Lagos—Implementation of the 2023 budget of N21.8 trillion is currently threatened as the nation has suffered a shortfall in crude oil output, amounting to 470,000 barrels per day, bpd in August 2023, the Vanguard reports.
This represents 29 per cent fall from the budget benchmark of 1.69 bpd.
At the current global market price of $92 per barrel, the 470,000 bpd shortfall amounts to a loss of $43.2 million daily or N32 billion at the Central Bank of Nigeria’s exchange rate of N742.10/$. The budget was pegged on 1.69 million bpd and $75 per barrel and at the exchange rate of N437.57/$, the government expects to generate N2.29 trillion from the oil sector in 2023.
But in its September Monthly Oil Market Report, MOMR, obtained by Vanguard, yesterday, the Organisation of Petroleum Exporting Countries, OPEC, disclosed that Nigeria produced 1.2 million bpd, excluding condensate, with output of 233,531 bpd meaning that the nation did not meet its production quota of 1.8m bpd during the period.
Crude oil theft was largely fingered as the factor responsible for the nation’s inability to meet either the budget benchmark or OPEC quota.
This is even as the Nigerian Upstream Petroleum Regulatory Commission, NUPRC, put the nation’s condensate output at 233,531 bpd (Blended and Unblended) during the period, indicating that the nation did not meet its set target.
Reacting to the development yesterday, the National President, Oil and Gas Service Providers Association of Nigeria, Mazi Colman Obasi, said: “The current high crude oil prices currently standing at $92 per barrel could have reduced the negative impact of low output on the nation.
“But the nation is currently subsidising fuel import directly or indirectly as the prices of refined petroleum products have risen significantly in the global market.”
Also reacting, the Country Chair of Shell Companies in Nigeria, Osagie Osunbor, who confirmed the severity of oil theft in the company’s briefing, said:
“We faced our biggest operational challenge in many years at SPDC, where a significant decline in crude receipts at the Bonny Oil and Gas Terminal resulted in our declaration of force majeure in March 2022.
‘’I am pleased to say that the force majeure on the Bonny export programme was lifted in March 2023.
“Unfortunately, along with other operators in Nigeria, SPDC continues to face the twin challenges of sabotage and crude oil theft, each of which not only deprives our country and our people of billions of dollars of tax revenue, but also endangers people’s lives.
“Sadly, we were reminded of these dangers in March 2023 when a fire incident occurred at the site of an illegal connection used for crude theft on the Rumuekpe-Nkpoku trunk line in Rivers State. The line was not operational at the time of the fatal incident.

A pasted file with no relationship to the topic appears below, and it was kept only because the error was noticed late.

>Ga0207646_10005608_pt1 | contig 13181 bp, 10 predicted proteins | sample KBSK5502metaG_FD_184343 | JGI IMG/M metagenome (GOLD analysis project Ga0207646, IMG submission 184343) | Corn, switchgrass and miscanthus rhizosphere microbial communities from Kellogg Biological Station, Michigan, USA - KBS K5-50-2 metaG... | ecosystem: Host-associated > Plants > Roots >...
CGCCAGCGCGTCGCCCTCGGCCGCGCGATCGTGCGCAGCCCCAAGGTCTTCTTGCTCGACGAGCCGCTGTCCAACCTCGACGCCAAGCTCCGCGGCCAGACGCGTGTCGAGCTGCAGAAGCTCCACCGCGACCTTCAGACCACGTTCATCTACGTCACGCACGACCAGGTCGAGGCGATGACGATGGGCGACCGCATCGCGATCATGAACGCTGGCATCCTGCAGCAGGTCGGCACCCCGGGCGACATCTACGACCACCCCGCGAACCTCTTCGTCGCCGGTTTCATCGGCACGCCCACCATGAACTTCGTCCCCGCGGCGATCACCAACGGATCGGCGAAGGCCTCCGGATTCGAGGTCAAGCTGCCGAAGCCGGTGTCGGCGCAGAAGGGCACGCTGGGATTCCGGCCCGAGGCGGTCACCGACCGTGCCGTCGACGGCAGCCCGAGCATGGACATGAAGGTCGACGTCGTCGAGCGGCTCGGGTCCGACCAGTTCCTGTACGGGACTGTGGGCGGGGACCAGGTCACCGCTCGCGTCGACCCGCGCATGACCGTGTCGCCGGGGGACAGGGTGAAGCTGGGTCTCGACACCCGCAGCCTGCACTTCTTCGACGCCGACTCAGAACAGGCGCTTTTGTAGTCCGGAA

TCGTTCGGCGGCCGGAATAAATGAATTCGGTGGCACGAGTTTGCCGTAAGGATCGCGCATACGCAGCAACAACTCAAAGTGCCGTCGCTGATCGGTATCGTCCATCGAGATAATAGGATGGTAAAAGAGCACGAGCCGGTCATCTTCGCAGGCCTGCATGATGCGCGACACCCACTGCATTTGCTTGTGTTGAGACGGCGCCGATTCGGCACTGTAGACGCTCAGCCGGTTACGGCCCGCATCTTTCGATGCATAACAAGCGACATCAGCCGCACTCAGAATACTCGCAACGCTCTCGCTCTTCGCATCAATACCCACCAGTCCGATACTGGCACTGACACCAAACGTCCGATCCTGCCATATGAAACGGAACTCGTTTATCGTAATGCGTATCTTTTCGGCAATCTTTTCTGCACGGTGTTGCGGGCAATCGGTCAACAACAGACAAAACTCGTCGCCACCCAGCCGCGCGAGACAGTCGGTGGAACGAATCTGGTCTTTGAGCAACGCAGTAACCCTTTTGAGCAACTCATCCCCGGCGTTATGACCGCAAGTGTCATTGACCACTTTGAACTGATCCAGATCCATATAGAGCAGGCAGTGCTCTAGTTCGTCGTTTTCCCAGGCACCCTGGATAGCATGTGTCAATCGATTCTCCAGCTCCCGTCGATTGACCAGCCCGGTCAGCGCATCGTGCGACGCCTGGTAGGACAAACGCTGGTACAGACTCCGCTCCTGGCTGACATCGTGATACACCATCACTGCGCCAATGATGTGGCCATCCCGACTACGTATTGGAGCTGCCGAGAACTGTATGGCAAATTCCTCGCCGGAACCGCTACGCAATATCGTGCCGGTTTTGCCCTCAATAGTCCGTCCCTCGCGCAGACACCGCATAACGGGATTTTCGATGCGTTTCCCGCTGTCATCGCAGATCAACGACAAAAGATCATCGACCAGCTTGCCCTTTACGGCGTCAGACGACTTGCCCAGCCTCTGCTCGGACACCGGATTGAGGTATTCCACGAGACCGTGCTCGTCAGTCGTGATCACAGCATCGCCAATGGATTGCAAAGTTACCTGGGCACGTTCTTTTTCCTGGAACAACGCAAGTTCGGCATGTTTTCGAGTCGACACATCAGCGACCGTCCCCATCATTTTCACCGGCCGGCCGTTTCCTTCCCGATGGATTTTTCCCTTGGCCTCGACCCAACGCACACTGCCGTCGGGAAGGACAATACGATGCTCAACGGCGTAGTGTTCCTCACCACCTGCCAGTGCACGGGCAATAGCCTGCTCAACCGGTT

“Crude theft poses a serious environmental risk that impacts not just oil and gas operations but also our communities.
“Our teams continue to collaborate with the Nigerian government and other stakeholders to eradicate crude theft from our facilities.”
Also reacting to the shortfall in the nation’s oil production, Prof Uche Uwaleke, President, Association of Capital Market Academics of Nigeria, ACMAN, said: “It is a worrisome development. If crude oil production was 1.2mbpd against an OPEC quota of 1.74mbpd, it means that volume deficit is in excess of 500,000 barrels per day.
“This translates to 15 million barrels per month. At a conservative oil price of 85 dollars per barrel (current price is over 90 dollars), it means Nigeria lost over $1.2 billion in one month alone (or nearly N1 trillion @ N765 exchange rate).
“The lost $1.2 billion monthly inflow could have gone a long way to boost external reserves and improve liquidity in the FX market.
‘’The major cause is crude oil theft and the solution is to squarely deal with it using our security forces, working in conjunction with local communities in oil-producing areas.”
On his part, David Adonri, who’s the Executive Vice-Chairman at HIGHCAP Securities Limited, said: “The targeted budget of 1.69 mbpd was unrealistic. In the recent past, Nigeria’s crude oil production had hovered around 1 mbpd.
“Pervasive oil theft and declining investment in the upstream sector have stifled production.
“The reliability of production data is another challenge due to endemic organized corruption in the upstream sector.
‘’The production target is a principal assumption belying the federal budget for 2023. Its under-performance will derail the budget and possibly put pressure on government to borrow or rationalize expenditure.
“The circumstances surrounding the low production level are well known to government.